Del McCoury Band
Del and the Boys
The Music Box's #10 album for 2001
First Appeared at The Music Box, November 2002, Volume 9, #11
Written by John Metzger
Since settling upon its current line-up in 1993, the Del McCoury Band has established itself firmly as the finest bluegrass outfit touring today. No ifs, ands, or buts about it. With its recent effort Del and the Boys, however, the ensemble makes the case that it should be considered one of the finest jam bands as well. For certain, the Del McCoury Band has had a little rock ínĎ roll thunder in its soul for quite some time. After all, the group recorded an entire album with country renegade Steve Earle and has recorded songs by the likes of Tom Petty, John Sebastian, and most recently Richard Thompson. But where the bandís albums have made for the most outstanding bluegrass fare, Del and the Boys pushes the quintet over the edge and into new territory.
This change isnít found within the actual instrumentation, which remains entirely acoustic in nature. Instead, this transformation is one of attitude and can be found more subtly within the musiciansí fiery interplay and Del McCouryís passionate vocals. Most notable is the ever-changing, ever-growing mandolin style of the talented Ronnie McCoury. In fact, there are times throughout Del and the Boys when his fluid riffs sound like the direct descendent of the Grateful Deadís lead guitarist Jerry Garcia. This undoubtedly is a product of McCouryís association with fellow mandolin player and long-time Garcia cohort David Grisman, but whatís interesting is the way in which McCoury digests Garciaís style and incorporates it into his own musical dialogue. He feeds this into the fray created by the gentle pitter-patter of Mike Bubís bass and the steady strum of father Delís guitar. And, itís there where it joins the slithering slipstream of Jason Carterís fiddle and the punchy pluck of brother Robís banjo in an incendiary, yet graceful, ballet set to a swirling, aqueous sea of sonic splendor.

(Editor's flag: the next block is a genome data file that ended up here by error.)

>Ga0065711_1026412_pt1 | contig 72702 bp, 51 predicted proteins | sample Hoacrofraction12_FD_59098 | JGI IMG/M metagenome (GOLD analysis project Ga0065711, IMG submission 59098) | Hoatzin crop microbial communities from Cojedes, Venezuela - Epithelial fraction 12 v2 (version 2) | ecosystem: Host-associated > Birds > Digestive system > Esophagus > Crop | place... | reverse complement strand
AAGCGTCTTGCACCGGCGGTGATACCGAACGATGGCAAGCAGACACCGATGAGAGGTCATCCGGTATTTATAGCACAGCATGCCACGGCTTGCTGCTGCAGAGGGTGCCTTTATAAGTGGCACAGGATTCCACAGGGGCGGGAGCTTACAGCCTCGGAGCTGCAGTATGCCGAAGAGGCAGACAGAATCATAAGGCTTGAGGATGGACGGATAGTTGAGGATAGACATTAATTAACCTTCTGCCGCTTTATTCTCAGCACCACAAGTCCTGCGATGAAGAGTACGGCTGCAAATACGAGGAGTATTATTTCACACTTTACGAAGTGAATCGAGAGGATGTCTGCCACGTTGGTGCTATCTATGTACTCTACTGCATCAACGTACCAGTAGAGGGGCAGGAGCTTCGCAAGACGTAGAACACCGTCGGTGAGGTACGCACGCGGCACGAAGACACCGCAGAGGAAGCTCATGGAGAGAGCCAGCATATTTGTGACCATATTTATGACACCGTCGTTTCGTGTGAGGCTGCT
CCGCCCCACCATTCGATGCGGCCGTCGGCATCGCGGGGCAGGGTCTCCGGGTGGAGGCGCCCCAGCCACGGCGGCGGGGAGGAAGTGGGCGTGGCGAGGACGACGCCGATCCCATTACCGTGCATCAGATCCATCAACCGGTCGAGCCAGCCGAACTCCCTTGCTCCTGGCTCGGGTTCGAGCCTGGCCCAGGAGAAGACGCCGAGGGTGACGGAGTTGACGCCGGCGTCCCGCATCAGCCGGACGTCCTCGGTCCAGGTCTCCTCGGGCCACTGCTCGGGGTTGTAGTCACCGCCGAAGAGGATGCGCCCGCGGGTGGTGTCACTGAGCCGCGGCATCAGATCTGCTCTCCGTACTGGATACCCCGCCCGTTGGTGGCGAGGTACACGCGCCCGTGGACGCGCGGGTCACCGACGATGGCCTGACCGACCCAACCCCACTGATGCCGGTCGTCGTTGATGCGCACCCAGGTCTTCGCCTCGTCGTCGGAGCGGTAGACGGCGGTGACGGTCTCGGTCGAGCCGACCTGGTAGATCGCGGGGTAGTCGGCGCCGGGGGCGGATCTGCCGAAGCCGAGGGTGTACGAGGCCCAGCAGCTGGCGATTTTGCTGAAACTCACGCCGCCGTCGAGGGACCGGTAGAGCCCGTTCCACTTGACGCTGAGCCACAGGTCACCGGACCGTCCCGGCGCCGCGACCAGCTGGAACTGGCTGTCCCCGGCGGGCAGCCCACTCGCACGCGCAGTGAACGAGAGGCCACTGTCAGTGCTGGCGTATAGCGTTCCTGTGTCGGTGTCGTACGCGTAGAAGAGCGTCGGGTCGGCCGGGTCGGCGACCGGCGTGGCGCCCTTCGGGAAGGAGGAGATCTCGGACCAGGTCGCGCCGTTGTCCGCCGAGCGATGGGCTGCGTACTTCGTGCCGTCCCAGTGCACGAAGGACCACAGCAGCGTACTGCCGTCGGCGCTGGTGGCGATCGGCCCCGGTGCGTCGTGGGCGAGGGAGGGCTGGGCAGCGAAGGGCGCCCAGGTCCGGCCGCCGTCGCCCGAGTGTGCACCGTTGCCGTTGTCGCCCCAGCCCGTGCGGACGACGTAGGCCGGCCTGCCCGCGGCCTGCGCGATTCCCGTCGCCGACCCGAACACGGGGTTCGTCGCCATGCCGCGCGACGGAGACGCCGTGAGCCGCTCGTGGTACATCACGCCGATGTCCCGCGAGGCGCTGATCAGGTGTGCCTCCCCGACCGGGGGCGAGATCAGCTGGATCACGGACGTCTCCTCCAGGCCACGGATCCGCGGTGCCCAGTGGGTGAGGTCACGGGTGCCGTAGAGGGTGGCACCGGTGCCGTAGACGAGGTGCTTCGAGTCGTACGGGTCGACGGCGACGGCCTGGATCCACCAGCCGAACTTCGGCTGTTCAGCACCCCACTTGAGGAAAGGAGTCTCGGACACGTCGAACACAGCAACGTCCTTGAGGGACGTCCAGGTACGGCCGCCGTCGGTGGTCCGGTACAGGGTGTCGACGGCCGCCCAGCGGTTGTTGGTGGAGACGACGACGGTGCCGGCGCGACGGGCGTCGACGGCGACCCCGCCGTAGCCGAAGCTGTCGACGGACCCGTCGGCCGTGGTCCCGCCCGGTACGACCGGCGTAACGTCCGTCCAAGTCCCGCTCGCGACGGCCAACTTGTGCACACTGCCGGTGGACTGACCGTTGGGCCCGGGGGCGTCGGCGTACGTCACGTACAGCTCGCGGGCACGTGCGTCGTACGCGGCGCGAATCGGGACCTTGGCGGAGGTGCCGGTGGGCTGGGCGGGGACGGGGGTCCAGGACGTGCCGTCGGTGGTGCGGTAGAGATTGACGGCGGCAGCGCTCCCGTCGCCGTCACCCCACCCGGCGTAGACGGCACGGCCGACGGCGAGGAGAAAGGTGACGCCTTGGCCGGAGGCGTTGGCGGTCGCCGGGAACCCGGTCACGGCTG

Indeed, bluegrass bands arenít supposed to be this adventurous, and those that do make the attempt generally fall victim to the same problems of long-winded, go nowhere jams that plague much of the jam band scene. But with Del and the Boys, the Del McCoury Band has created an album firmly entrenched in the traditions of bluegrass, yet full of the bold explorations, Technicolor textures, and high-spirited flights for which most improvisational outfits strive. In other words, it should please fans from both sides of the aisle, proving that one can have his cake and eat it too.
Del and the Boys is available from Barnes & Noble.
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1 Star: Pitiful
2 Stars: Listenable
3 Stars: Respectable
4 Stars: Excellent
5 Stars: Can't Live Without It!!
Copyright © 2002 The Music Box